Given that it will not be possible to appeal the Board's decision rendered after the settlement, the investigated undertakings may be reluctant to prefer the settlement procedure. One cannot exclude the possibility that the Board's decision may not completely reflect the expectations of the undertakings with respect to the determination of the original fine, the reduction rate or the scope of the infringement. Accordingly, the undertakings might prefer fighting their way through, instead of taking a leap of faith. Such decision making process would be heavily affected by the level of transparency that the Authority will allow during the settlement processes, as well as the consistency in its approach.
In any event, settlement decisions might inescapably turn into shackles for the settling undertakings within the scope of potential private lawsuits for compensation of damages. The acknowledgement of an infringement could be used as evidence in the potential damages actions against the settling undertakings and weaken their defences in those legal battles. This is particularly important as claimants of such cases, if successful, are allowed to recover three times their losses as compensation pursuant to Article 58 of Competition Law. It is vital to see how the courts in these cases will view the settlement decisions, and whether they will consistently render decisions to the detriment of settling undertakings in the future.
Some of the unknowns of the settlement mechanism, including the application of principles in the Regulation on Fines or the determination of the fine reduction rate could be eliminated by way of secondary legislation. That being said, the undertakings may still have different assessments on whether the benefits of settlement outweigh its adverse aspects under various scenarios and remain hesitant to opt to settle. Accordingly, the question of whether settling and surrendering in the legal battle before the Authority would actually result in winning the war for the investigated undertakings remains to be answered for now, especially until a settled decisional practice by the Board. In order to render the settlement option more acceptable and attractive for undertakings, as well as to encourage their reliance on the settlement procedure, the Authority may decide to be as transparent and instructive as possible when reaching out to the undertakings. As the Authority's approach towards the undertakings and the Board's decisional practice unfold in the upcoming years, it will further shed light on whether the downsides of settlement overshadow its benefits.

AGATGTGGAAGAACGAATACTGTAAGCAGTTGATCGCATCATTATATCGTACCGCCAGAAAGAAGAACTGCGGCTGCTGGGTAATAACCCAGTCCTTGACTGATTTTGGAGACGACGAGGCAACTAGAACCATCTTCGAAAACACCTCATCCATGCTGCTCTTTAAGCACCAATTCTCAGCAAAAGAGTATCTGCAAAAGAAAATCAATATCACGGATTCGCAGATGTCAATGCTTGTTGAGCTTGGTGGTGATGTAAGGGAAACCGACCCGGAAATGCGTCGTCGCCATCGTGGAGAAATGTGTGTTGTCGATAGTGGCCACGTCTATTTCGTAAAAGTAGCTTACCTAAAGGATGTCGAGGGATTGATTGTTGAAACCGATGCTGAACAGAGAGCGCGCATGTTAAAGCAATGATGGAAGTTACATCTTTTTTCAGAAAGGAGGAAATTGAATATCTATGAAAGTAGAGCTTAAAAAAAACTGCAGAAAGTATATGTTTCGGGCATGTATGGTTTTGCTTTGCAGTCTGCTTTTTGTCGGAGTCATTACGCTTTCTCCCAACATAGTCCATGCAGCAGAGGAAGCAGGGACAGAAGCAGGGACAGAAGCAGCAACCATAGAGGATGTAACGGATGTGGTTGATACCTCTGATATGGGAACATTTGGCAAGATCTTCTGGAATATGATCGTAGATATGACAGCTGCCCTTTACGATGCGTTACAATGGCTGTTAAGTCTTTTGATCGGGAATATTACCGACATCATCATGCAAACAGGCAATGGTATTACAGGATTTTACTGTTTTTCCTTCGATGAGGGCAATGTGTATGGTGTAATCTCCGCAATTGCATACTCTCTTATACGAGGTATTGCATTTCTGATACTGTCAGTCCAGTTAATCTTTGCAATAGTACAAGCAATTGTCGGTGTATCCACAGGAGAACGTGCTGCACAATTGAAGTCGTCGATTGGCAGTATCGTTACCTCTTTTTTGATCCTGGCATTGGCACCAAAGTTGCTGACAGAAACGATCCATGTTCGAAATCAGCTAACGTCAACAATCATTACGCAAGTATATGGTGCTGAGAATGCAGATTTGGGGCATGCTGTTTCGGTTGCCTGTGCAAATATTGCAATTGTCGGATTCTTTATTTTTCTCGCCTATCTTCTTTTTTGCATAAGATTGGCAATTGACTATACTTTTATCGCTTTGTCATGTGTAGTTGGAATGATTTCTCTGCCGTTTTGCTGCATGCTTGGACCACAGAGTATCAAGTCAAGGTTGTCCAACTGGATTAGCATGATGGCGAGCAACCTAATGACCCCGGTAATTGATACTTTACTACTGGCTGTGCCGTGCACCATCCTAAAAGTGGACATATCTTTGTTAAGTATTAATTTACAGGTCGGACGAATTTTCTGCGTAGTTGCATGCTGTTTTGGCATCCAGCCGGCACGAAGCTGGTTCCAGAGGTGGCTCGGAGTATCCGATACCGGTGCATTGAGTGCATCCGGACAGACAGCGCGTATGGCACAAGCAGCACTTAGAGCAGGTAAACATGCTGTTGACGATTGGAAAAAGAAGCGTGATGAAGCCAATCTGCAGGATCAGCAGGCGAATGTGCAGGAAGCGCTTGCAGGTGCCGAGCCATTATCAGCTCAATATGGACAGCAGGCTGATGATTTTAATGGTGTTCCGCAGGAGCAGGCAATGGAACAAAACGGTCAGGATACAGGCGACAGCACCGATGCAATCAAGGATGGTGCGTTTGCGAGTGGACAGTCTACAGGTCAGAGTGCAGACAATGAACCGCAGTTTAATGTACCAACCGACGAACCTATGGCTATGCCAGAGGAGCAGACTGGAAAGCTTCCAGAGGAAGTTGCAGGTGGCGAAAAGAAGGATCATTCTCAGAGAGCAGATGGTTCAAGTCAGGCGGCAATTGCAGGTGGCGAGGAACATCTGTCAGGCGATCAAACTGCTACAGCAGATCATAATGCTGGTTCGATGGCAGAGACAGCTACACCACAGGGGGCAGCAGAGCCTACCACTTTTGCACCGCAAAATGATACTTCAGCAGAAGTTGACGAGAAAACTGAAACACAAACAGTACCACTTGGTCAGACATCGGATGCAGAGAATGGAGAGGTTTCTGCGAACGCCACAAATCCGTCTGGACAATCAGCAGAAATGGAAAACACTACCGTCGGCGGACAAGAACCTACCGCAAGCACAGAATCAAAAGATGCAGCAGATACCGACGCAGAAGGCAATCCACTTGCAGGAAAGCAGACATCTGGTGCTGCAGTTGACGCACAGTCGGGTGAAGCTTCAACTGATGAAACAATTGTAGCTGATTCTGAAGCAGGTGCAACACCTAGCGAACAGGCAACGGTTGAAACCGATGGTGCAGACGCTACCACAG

1. Amendment Law was published on the Official Gazette dated June 24, 2020 and numbered 31165.
2. As of the publication date of this article, there are not any concrete insights on the potential scope of the relevant regulation or its targeted promulgation date.
3. Commission Regulation (EC) No 773/2004 of 7 April 2003 relating to the conduct of proceedings by the Commission pursuant to Articles 81 and 82 of the EC Treaty (OJ L 123, 27.4.2004, p. 18), as amended by Commission Regulation (EC) No 622/2008 of 30 June 2008 (OJ L 171, 1.7.2008, p. 3) ("Commission Regulation 773/2004")
4. Commission Notice on the conduct of settlement procedures in view of the adoption of Decisions pursuant to Articles 7 and 23 of Council Regulation (EC) No 1/2003 in cartel cases, Official Journal C 167, 2.7.2008, pp.1–6. (the "Settlement Notice")
5. For instance, in Case T-95/15, the General Court annulled the fine for the first time on an appeal against a settlement decision of the Commission, finding that the Commission failed to explain why Bong AB, Groupe Hamelin SA and Printeos SA received different reductions to their penalties while their involvement was analogous (Case T-95/15, Judgment of the General Court of 13 December 2016, Printeos and Others v Commission).
6. By way of analogy, after the announcement of the Settlement Notice in June 2008, the first settlement decision was adopted by the Commission only in May 2010 (Case COMP/38511 DRAMs).
7. E.g. Paragraphs 20-27 of the Settlement Notice.